1. Combine dressing ingredients, whisk well, and set aside.
    2. Preheat oven to 350°.  Spread pecans on sheet pan and bake until fragrant and a few shades darker, about 10 minutes.  Toss immediately in a bowl with butter and salt until nuts are well coated.
    3. Preheat oven to 425°.  Toss Brussels sprouts with olive oil to coat, then season with salt and pepper.  Spread on a sheet pan, cut side down, until soft and browned, about 15 minutes.
    4. Trim chicory, then toss with the salad dressing.  Top with Brussels sprouts and pecans, then sprinkle cheese on top.
    5. Serve while sprouts are still warm, or at room temperature. 

      Wednesday, February 3, 2010

      Chocolate Pecan Fudge Pie

      If you have a little extra bittersweet chocolate from yesterday's Flourless Chocolate Truffle Cake, here's a great way to use it.  This is an old-fashioned Southern fudge pie, but great chocolate and roasted pecans elevate it into something really special. 
      Chocolate Pecan Fudge Pie


      2/3        cup      evaporated milk
      2           Tbs      butter
      6           oz        good-quality bittersweet chocolate
      2                      eggs
      1           cup      sugar
      2           Tbs      unbleached A.P. flour
      1/4        tsp       salt
      1           tsp       vanilla
      1           cup      roasted pecans***, coarsely chopped
      1                      unbaked pie shell

      *** you can roast the pecans yourself or buy roasted pecans.  Candied pecans are amazing in this pie if you have the time to make them.

      1. Preheat oven to 350° convection (375° conventional) and place shelf in middle of oven.
      2. Combine chocolate, evaporated milk and butter in pyrex measuring cup and melt in short blasts in the microwave until melted.  If you started with chocolate in bar or block form, chop first.  Discs can go straight into the micro.  Be careful to make sure chocolate doesn't burn, stirring well between blasts.  Allow to cool to room temperature.
      3. Combine eggs, sugar, flour, salt, vanilla and pecans until well blended.  Add melted chocolate mixture and combine well. 
      4. Fill pie shell and bake until crust forms on top but filling is still dark and a bit liquidy underneath, about 30 minutes in our oven.
      5. Cool, then store well-wrapped in the refrigerator.
      6. If desired, top with more pecans and chocolate shavings.  Serve slightly warmed with creme fraiche, whipped cream, or vanilla ice cream.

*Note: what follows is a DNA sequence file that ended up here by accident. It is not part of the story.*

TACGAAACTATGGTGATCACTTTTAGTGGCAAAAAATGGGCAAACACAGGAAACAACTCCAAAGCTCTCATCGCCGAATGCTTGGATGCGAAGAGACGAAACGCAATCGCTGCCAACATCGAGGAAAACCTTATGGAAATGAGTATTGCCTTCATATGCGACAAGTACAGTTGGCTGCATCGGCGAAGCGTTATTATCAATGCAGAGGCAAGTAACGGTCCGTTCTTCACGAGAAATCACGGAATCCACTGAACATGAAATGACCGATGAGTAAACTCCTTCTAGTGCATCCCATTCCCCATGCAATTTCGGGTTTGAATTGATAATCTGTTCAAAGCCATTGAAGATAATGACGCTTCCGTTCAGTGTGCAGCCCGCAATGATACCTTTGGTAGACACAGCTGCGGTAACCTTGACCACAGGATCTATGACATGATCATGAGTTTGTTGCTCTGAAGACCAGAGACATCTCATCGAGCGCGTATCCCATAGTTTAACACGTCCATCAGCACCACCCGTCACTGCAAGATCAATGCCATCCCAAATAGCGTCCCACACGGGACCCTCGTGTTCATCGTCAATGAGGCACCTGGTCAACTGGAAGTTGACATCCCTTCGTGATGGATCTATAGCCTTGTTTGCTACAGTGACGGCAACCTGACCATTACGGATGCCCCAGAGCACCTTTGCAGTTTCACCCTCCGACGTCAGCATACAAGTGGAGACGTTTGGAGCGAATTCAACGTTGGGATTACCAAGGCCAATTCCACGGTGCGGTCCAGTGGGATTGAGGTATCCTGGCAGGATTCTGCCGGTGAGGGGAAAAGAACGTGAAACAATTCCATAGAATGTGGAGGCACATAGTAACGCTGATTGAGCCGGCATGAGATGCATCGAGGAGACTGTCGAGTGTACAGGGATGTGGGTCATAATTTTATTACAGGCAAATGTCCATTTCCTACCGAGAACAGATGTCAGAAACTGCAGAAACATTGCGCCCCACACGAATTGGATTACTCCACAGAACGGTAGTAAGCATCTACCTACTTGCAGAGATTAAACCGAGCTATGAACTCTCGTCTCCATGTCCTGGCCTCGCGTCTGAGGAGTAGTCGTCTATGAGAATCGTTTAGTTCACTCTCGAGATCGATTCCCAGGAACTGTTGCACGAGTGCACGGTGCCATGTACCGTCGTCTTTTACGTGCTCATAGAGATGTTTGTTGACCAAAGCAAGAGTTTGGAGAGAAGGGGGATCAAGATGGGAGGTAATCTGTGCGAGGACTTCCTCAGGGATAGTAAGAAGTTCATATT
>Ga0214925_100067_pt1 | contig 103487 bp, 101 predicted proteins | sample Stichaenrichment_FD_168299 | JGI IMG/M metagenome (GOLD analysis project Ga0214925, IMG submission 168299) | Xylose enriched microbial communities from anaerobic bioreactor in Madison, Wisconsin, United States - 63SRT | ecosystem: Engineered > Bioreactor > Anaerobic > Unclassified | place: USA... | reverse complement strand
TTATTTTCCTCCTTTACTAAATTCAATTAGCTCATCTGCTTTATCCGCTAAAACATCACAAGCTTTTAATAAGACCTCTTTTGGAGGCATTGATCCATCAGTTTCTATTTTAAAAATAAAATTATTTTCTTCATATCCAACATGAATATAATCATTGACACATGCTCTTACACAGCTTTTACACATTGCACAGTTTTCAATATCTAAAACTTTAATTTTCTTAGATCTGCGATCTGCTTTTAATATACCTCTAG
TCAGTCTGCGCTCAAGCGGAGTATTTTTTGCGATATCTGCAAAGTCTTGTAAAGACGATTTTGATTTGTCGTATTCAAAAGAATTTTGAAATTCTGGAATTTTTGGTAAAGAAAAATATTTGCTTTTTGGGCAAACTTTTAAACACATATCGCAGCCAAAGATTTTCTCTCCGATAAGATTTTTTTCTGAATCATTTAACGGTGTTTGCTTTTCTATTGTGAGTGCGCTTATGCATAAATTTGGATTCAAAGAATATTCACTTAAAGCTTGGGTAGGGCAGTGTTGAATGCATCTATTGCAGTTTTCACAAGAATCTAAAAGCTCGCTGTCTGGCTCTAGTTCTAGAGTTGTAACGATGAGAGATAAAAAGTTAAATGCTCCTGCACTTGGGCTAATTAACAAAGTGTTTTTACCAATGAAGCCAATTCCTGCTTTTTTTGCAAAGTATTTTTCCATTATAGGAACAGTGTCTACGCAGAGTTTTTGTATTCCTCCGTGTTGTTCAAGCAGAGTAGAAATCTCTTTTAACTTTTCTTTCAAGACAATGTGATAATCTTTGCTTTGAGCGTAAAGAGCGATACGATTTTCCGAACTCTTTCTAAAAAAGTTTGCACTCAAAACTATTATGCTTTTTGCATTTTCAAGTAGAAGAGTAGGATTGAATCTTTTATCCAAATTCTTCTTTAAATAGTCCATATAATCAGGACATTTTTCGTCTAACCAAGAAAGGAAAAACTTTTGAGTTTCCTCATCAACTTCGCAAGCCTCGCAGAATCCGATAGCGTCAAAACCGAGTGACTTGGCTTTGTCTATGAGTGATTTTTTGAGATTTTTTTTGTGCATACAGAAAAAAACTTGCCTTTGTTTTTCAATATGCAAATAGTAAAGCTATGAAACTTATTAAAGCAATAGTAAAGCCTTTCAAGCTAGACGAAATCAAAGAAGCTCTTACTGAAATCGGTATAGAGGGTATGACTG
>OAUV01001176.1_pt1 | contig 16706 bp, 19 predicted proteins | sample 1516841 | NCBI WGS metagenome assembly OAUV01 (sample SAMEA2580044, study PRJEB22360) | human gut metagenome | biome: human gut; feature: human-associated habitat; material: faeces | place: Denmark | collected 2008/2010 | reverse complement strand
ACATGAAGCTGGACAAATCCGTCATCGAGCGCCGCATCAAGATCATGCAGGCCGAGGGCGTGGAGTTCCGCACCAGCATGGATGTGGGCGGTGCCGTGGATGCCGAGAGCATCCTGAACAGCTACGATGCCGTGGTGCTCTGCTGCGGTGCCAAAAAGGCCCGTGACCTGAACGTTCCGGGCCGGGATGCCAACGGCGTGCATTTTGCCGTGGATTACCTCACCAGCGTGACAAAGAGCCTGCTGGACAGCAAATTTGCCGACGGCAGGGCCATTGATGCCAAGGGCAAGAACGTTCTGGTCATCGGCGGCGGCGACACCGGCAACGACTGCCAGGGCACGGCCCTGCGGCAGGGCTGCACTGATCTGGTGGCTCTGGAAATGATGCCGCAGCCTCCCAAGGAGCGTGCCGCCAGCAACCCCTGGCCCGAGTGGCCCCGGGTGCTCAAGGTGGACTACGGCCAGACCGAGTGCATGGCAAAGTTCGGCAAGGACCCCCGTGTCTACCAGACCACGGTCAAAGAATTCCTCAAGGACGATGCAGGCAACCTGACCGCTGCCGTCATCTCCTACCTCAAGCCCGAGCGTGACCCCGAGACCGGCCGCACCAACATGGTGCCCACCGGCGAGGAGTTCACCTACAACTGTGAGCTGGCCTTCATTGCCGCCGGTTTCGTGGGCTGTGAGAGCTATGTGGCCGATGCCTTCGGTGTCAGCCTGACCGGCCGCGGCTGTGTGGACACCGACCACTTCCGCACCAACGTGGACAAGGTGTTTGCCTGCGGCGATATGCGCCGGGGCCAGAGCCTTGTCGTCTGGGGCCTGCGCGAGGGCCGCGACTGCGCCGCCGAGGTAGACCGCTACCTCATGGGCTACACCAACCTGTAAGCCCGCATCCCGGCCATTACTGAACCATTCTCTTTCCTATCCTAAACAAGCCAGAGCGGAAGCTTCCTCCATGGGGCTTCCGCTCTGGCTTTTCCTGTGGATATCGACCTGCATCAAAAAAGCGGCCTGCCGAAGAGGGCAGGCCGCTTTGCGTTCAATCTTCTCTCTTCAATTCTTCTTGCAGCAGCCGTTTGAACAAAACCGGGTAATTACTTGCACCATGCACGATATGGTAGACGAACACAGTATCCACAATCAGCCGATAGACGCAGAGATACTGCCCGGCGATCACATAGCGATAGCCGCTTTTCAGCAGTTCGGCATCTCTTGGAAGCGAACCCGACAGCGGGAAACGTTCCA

Tuesday, February 2, 2010

      Flourless Chocolate Truffle Cake

      Since we've been in the flower business, the meaning of Valentine's Day has changed dramatically.  No more romantic weekend getaways or fancy dinners out, just long, stressful hours and more red roses than we care to count.  We are usually exhausted by the end of the day, and look forward to a peaceful family dinner.  If you are celebrating Valentine's Day at home this year like we are, our Flourless Chocolate Truffle Cake is, in our humble opinion, the perfect chocolate dessert.  With a pound and a half of chocolate, the cake is so rich, a small slice will satisfy the most devoted chocoholic.  It is amazingly easy to make, and keeps well in the refrigerator.   Just be sure to use high-quality bittersweet chocolate since this cake is all about the chocolate. 

      Flourless Chocolate Truffle Cake



      1        cup         water
      3/4     cup         sugar
      9        Tbs         unsalted butter
      18      oz           bittersweet chocolate***
      6                       eggs
                               10" springform pan
                                big roasting pan
                                parchment paper
                                aluminum foil


      1         cup        heavy whipping cream
      8         oz          bittersweet chocolate***

      ***use the best quality bittersweet chocolate you can find.  Our favorite is Valrhona Caraibe (we use the discs).  El Rey, Guittard and Callebaut are also excellent. 


      1. Preheat oven to 300° convection, 350° conventional.  Place shelf in middle of oven.
      2. Butter a 10" springform pan, then line the bottom and sides with parchment paper (it will stick on thanks to the butter).  Wrap pan in several layers of aluminum foil to keep out the water from the water bath in which the cake will be baked.
      3. Fill a tea kettle and bring water to a boil.  If it boils before you're ready to stick your cake in the oven, just set the kettle aside.  The water will stay hot enough.  Locate a roasting pan that is wide and deep enough to accommodate your springform pan.
      4. Combine the 1 cup water and 3/4 cup sugar in a small pan and bring to a boil over medium.  Reduce to a simmer for 10 minutes, stirring until sugar dissolves.  This is really just a simple syrup with a little less sugar than the typical 1:1 ratio of water to sugar.  Remove from heat.
      5. Melt chocolate and butter in the microwave in one-minute increments, stirring well after each minute and watching to avoid the chocolate burning.  We use chocolate discs which do not require any chopping before melting.  If you are starting with a block or bar, chop up before trying to melt in the micro.
      6. Add simple syrup to chocolate mixture, whisk well, then allow to cool enough to add eggs.  Whisk in eggs and combine well.  Pour batter into springform pan.
      7. Place springform in center of roasting pan, place in oven, then add enough hot water to the roasting pan to come up to the middle of the springform pan.